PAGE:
Synovial fluid analysis
Synovial fluid (~1–3 mL) was aseptically aspirated from the affected joint at baseline and d14, 28, and 42. If the veterinarian was unsuccessful in obtaining synovial fluid from the lame joint on d0, a corresponding joint was chosen and served as the joint of interest throughout the remainder of the trial. The collected fluid was placed in a tube containing EDTA and assayed immediately for WBC.
The experiment was designed as a 2 treatment randomized block design, using 16 horses as experimental units paired into eight blocks based on lameness grade and affected joint. Data were collected at d0, 14, 28, and 42, resulting in a repeated measures design within the randomized complete blocks. SAS (v.9.1, SAS Institute Inc., Cary, NC, USA) PROC MIXED was used to perform repeated measures analysis of variance on d14, 28, and 42; data were expressed as differences from d0. The model included baseline (d0) values as a covariate. One-sided treatment comparison test, in the direction of joint supplt improvement over the control diet, was conducted overall and at each collection time. P-values ≤0.05 were considered statistically significant. Correlation analysis was performed (SAS PROC CORR) using Pearson correlation coefficients to explore the relationship among the various response variables (v.9.1, SAS).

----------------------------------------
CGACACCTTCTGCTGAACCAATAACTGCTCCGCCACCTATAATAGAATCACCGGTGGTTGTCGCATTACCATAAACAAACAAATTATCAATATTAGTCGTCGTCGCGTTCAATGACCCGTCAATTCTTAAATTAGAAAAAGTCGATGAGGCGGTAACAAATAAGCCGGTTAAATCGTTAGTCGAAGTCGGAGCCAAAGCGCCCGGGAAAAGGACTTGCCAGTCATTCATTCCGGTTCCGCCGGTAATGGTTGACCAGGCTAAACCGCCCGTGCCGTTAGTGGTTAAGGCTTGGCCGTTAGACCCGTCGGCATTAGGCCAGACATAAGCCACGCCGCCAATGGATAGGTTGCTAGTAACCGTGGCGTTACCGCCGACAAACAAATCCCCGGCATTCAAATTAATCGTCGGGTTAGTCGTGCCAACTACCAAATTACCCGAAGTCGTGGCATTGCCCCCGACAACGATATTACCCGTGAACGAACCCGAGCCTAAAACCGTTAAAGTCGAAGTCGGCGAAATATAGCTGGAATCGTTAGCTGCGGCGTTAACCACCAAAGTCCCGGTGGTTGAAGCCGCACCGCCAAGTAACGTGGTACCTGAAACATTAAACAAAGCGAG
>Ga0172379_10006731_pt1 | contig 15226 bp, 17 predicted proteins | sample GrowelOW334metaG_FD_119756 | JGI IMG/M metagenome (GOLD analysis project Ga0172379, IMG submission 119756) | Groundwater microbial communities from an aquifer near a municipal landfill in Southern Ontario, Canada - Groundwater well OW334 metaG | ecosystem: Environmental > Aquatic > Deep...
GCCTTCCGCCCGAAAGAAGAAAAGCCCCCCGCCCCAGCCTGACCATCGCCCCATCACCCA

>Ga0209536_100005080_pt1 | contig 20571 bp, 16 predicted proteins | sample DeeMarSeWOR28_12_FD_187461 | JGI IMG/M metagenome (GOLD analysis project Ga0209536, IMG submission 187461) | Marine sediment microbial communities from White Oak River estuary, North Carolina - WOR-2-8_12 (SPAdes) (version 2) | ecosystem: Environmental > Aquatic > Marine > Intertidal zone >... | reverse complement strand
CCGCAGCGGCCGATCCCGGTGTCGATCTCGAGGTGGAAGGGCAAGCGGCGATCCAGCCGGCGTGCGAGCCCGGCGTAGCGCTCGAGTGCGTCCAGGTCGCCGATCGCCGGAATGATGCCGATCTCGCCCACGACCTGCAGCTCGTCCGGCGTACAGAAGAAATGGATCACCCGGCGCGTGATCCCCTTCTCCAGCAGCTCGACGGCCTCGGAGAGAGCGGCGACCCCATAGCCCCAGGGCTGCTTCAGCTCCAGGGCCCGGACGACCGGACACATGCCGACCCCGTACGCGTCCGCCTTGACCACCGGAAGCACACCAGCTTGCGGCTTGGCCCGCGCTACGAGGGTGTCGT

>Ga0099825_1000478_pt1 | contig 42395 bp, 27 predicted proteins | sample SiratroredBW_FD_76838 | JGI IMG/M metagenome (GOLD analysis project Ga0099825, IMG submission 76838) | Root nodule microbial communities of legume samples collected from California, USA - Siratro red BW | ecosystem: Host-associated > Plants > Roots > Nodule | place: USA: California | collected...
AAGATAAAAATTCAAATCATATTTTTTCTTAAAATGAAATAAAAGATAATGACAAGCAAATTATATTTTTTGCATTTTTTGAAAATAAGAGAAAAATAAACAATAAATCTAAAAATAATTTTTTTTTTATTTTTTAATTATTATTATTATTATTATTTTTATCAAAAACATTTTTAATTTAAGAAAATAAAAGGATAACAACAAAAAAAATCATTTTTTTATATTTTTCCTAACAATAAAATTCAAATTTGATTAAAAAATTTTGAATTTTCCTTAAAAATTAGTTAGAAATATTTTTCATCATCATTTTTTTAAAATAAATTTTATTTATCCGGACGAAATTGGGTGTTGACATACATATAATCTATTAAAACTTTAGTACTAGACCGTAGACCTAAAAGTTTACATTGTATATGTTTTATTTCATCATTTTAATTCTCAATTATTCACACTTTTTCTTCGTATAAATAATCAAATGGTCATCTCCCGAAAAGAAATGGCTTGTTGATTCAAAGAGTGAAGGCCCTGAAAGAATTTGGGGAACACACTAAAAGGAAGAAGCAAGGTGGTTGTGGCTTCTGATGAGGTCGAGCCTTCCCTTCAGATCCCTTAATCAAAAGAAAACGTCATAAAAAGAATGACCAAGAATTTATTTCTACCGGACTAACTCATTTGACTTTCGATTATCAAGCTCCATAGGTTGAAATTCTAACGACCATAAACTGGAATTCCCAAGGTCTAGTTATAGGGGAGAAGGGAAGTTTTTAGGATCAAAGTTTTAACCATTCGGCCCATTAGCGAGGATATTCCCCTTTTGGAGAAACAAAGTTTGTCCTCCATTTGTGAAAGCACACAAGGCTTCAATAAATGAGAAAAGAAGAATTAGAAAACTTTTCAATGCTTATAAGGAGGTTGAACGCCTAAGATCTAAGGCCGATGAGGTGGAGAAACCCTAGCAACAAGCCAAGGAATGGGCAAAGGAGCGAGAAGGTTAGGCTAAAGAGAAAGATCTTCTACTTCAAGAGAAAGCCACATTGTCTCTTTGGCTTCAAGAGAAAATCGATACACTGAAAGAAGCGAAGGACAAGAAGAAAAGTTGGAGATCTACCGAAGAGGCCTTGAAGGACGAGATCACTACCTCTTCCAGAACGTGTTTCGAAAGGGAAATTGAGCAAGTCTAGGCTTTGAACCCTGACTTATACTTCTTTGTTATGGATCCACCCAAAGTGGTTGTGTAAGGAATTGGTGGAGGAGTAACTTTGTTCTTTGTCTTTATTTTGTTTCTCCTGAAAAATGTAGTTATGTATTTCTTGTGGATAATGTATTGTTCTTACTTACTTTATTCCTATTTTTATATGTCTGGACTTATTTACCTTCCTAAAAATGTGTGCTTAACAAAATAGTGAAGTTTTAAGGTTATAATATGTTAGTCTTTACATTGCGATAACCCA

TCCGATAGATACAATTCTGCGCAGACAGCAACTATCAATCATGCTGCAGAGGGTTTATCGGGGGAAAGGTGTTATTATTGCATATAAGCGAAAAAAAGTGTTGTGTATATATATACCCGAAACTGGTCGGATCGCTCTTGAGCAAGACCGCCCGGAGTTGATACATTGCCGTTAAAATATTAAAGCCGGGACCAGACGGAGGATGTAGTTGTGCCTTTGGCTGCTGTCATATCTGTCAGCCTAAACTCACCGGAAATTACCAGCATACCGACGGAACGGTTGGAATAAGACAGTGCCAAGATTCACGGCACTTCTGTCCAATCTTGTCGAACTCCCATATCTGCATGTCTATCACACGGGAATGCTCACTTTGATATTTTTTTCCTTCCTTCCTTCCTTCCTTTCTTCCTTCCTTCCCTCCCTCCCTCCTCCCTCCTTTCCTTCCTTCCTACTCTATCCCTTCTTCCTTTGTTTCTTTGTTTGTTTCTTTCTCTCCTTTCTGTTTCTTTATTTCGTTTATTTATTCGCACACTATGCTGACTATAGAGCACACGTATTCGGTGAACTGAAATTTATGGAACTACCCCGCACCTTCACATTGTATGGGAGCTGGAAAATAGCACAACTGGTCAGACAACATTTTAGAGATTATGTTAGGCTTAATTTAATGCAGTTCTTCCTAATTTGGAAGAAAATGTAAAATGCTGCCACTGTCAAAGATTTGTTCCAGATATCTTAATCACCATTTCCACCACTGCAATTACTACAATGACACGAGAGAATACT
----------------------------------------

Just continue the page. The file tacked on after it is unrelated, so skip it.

Induction of osteoarthritis
The procedures used in this study were in accordance with the animal care standard operating procedure of Novus International Inc. Male Wistar rats (220 g; Charles River) were housed in solid-bottom cages with corncob bedding. Rats were fed AIN-93G diets,44 and water was available ad libitum, starting 28 d prior to knee injections. For monoiodoacetate (MIA)-induced arthritis, rats were anesthetized with isoflurane and given a single intra-articular injection of 0.6 mg MIA (trial 1) and 1 mg MIA (trial 2) through the infrapatellar ligament of the right or left knee. Site of injection (left vs right) was randomly assigned and equally balanced among left and right knees. MIA (Sigma-Aldrich, catalog No 12512, Saint Louis, MO, USA) was dissolved in physiologic saline and administered in a volume of 50 μL using a 26-guage, 0.5-inch needle. A Hamilton PB 600-1 repeating dispenser (model 750; Hamilton Company, Reno, NV, USA) with a 700 series luer tip microliter syringe was used for precise injection of an automated volume. The control knees were not injected. The weights of the rats averaged 350 g (trial 1) and 330 g (trial 2) at the time of MIA injection.